TAMWORTH — Policing, faster internet and government overreach amid COVID-19 were among topics explored by local Republican candidates at the forum they held last Wednesday in a tent at the Preserve at Chocorua.
The town hall, first of three that have been scheduled, drew approximately 30 people. Chairs were placed in clusters that were socially distanced from each other.
Hosting the forums are Republican District 3 state House candidates Mark McConkey of Freedom and Nicole Nordlund of Madison, and Norman Tregenza of Bartlett, who is seeking a District 7 floterial seat.
McConkey and Nordlund are trying to unseat incumbents Jerry Knirk (D-Freedom) Susan Ticehurst (D-Tamworth). Tregenza (R-Bartlett) and Chris McAleer (D-Jackson) are seeking the seat held by Ed Butler (D-Hart’s Location), who is retiring from public office. That seat covers Albany, Bartlett, Chatham, Conway, Eaton, Freedom, Hale’s Location, Hart’s Location, Jackson, Madison and Tamworth.
Also invited to participate were county commission candidates Kim Tessari (R-Ossipee) and Matthew Plache (R-Wolfeboro). Tessari is running against Bob Pustell of Ossipee and Plache is running against Chip Albee of Tuftonboro.
When former county commissioner Mark Hounsell of Conway rose to ask about law and order, all of the candidates said they supported police. Hounsell then asked: “Do you think that public display of your buttocks (mooning) is a non-criminal act? Is it OK to do that in front of women and children?”
Hounsell was referencing an incident last week in which Eaton man Quddus Snyder mooned Donald Trump Jr. at a rally outside the Lobster Trap Restaurant in North Conway. Conway police declined to charge Snyder.
Tessari, who works as a prosecutor for the New Hampshire State Police, said she would have come to a different conclusion than Conway Police but said she was not criticizing them.
“I’ve always felt comfortable prosecuting a charge as a result of that action,” said Tessari.
Tessari told the Sun she would have charged Snyder with harassment.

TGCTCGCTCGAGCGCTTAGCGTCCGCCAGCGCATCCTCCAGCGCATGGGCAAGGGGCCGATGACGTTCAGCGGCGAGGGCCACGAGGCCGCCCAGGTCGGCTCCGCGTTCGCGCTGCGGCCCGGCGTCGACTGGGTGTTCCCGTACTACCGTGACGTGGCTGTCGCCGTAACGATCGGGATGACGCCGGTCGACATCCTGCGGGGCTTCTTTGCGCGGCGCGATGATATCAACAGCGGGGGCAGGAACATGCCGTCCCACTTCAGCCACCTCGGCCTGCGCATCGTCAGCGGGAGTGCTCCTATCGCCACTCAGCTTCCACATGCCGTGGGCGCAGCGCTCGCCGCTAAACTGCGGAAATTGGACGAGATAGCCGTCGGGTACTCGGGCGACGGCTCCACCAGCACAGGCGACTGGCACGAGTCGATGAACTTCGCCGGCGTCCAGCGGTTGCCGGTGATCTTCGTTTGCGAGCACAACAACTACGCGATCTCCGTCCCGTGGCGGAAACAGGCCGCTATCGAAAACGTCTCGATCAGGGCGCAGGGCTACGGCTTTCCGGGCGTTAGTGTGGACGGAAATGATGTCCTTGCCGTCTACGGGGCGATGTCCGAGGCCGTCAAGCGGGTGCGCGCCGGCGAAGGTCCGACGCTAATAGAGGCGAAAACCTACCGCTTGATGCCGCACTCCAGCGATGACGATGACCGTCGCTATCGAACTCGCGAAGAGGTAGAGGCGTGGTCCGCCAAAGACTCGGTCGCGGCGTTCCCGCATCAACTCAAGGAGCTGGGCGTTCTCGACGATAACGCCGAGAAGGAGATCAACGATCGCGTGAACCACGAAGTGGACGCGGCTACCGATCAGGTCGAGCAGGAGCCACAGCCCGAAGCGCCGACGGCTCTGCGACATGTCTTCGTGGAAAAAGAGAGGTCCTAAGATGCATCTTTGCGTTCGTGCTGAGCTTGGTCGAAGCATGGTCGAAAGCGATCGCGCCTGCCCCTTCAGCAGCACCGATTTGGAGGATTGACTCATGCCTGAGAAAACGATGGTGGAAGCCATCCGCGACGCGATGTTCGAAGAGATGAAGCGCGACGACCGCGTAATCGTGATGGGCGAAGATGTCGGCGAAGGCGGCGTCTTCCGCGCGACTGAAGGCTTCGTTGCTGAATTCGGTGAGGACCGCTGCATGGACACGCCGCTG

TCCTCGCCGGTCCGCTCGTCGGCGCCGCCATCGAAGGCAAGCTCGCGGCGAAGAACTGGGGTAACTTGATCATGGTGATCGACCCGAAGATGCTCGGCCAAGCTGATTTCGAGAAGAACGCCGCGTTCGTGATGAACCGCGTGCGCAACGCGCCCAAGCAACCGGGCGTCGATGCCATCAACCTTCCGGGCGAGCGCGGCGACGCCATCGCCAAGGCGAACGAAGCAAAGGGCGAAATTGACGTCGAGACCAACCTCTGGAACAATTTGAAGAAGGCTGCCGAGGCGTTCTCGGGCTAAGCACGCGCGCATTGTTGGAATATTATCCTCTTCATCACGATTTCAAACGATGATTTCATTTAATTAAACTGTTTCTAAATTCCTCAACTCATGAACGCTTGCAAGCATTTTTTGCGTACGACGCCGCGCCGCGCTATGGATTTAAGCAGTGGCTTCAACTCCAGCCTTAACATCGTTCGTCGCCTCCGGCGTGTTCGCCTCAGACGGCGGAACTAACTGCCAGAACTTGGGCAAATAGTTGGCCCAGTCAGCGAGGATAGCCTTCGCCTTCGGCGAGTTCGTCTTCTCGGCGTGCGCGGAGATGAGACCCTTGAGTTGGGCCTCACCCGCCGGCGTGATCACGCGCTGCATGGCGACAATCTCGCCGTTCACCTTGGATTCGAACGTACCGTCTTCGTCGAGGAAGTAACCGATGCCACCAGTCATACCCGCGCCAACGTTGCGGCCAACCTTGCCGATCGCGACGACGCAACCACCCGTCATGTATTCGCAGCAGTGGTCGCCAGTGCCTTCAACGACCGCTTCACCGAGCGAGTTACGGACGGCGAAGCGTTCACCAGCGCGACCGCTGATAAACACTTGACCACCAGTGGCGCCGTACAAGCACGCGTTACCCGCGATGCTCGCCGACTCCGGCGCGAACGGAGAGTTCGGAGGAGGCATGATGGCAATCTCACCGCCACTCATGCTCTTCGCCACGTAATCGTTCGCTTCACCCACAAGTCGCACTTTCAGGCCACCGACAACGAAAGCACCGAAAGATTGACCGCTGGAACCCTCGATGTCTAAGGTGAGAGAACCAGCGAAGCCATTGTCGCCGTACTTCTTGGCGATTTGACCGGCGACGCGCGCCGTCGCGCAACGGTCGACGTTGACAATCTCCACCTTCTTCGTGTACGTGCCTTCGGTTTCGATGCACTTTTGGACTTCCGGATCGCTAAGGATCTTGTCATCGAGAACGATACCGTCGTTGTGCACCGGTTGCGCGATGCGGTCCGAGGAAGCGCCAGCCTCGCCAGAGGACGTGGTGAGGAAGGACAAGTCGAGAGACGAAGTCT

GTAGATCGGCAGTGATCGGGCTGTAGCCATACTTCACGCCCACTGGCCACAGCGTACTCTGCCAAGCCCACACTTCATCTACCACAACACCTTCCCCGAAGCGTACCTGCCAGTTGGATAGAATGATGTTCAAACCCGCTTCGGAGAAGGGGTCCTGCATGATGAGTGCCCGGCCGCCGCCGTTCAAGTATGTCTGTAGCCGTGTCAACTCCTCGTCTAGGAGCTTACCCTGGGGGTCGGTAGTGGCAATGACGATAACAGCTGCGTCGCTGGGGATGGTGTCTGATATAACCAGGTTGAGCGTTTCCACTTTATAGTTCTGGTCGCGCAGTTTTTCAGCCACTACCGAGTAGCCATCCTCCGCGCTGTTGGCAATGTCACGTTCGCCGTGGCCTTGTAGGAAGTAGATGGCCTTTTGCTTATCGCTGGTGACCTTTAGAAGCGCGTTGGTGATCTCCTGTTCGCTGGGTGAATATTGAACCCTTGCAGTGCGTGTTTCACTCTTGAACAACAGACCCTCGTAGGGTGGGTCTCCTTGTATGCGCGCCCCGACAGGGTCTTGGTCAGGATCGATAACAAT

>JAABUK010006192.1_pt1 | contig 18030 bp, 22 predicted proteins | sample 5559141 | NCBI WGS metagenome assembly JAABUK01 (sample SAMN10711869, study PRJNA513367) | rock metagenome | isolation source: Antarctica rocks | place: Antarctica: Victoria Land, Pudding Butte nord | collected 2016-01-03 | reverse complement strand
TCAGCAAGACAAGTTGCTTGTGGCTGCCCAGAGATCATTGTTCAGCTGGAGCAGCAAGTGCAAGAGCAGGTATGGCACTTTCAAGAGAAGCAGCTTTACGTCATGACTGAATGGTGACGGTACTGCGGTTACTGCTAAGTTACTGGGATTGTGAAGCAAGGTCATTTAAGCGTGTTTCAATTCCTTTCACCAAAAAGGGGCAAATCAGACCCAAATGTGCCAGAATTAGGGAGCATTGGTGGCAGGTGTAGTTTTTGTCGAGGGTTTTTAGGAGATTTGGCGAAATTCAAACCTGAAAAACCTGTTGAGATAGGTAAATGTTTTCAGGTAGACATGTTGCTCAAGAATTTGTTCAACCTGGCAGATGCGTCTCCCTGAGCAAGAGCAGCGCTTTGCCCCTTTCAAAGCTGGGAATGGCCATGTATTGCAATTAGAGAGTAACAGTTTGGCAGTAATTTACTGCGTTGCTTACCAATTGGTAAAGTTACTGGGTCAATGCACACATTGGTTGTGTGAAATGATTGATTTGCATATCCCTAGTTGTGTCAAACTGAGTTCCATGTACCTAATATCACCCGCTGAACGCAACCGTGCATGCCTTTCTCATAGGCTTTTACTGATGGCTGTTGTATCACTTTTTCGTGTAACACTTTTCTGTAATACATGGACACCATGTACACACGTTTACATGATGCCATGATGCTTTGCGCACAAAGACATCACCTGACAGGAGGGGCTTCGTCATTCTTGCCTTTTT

Meanwhile, Plache, an attorney, quipped, “I was up there that day,” at the Lobster Trap restaurant. “I think he really hit bottom.”
In another segment of the forum, Plache said that Albee’s position on police is “disqualifying.” He said someone asked the Tuftonboro Board of Selectmen, of which Albee is a member, to issue a resolution to support the police, but Albee refused, according to Plache, who quoted Albee as saying he would not “be a part of sustaining the thin blue line.”
“I mean, the county commissioner oversees the Sheriff’s Department,” said Plache. “If he won’t be part of that I don’t see how he can be on the county commission.”
Tamworth mom Emily Verney asked about internet issues as well as about government overreach at her sons’ charter school in North Conway.
She said the school says if a child has certain symptoms they must take a COVID-19 test, which she said would be traumatizing. If they don’t, she said they are under a 14-day “home arrest” and the state will investigate the family and put anyone the children came into contact with for the prior two weeks under “house arrest” as well.
“This is the first time that I’ve ever had a government step over this line and come into our personal home,” said Verney.
McConkey said what Verney described was “clearly overreach.” He said his grandchildren both had “sniffles” and had to be tested. “It was a traumatic experience to them,” he said.
Nordlund agreed with McConkey that there needs to be more discussion of how parents can support their children’s immune systems.
“I know when I sit in my (Madison) budget committee meeting, the next time the school board liaison is sitting next to me, I will have a lot of questions to ask,” said Nordlund. “What is our end game? Are we shutting down for every sniffle? Because I know I wouldn’t submit my child to that to that test — I just wouldn’t.”
The candidates also professed their support for improving communication infrastructure to high-speed quality internet and cell service.
“I support Carroll County Broadband, so I hope you’ll vote for me,” said Tregenza of a committee that is seeking to improve internet access locally. “But it really is very important, you know, good quality roads and bridges and internet. It’s all very important.”
McConkey explained that in the past he supported legislation that allowed towns to cooperate on getting better access to internet.
Plache, who sits on Carroll County Broadband, described some of the challenges the area would face and said some required a legislative fix.
The next town hall will take place inside Madison Elementary on Oct. 17 at 10 a.m., and a third will be at the Freedom Town Hall at 16 Elm St. on Oct. 29 at 6 p.m.
Tregenza made it clear that he would like to challenge McAleer. “So masks on, masks off, mountaintop, King Pine, anywhere, I’ll debate them, even if it’s on Nov. 2,” said Tregenza, referencing the fact that Democratic candidates were uncomfortable with a debate format that had them facing off inside a closed tent with no mask requirement.
The election is Nov. 3.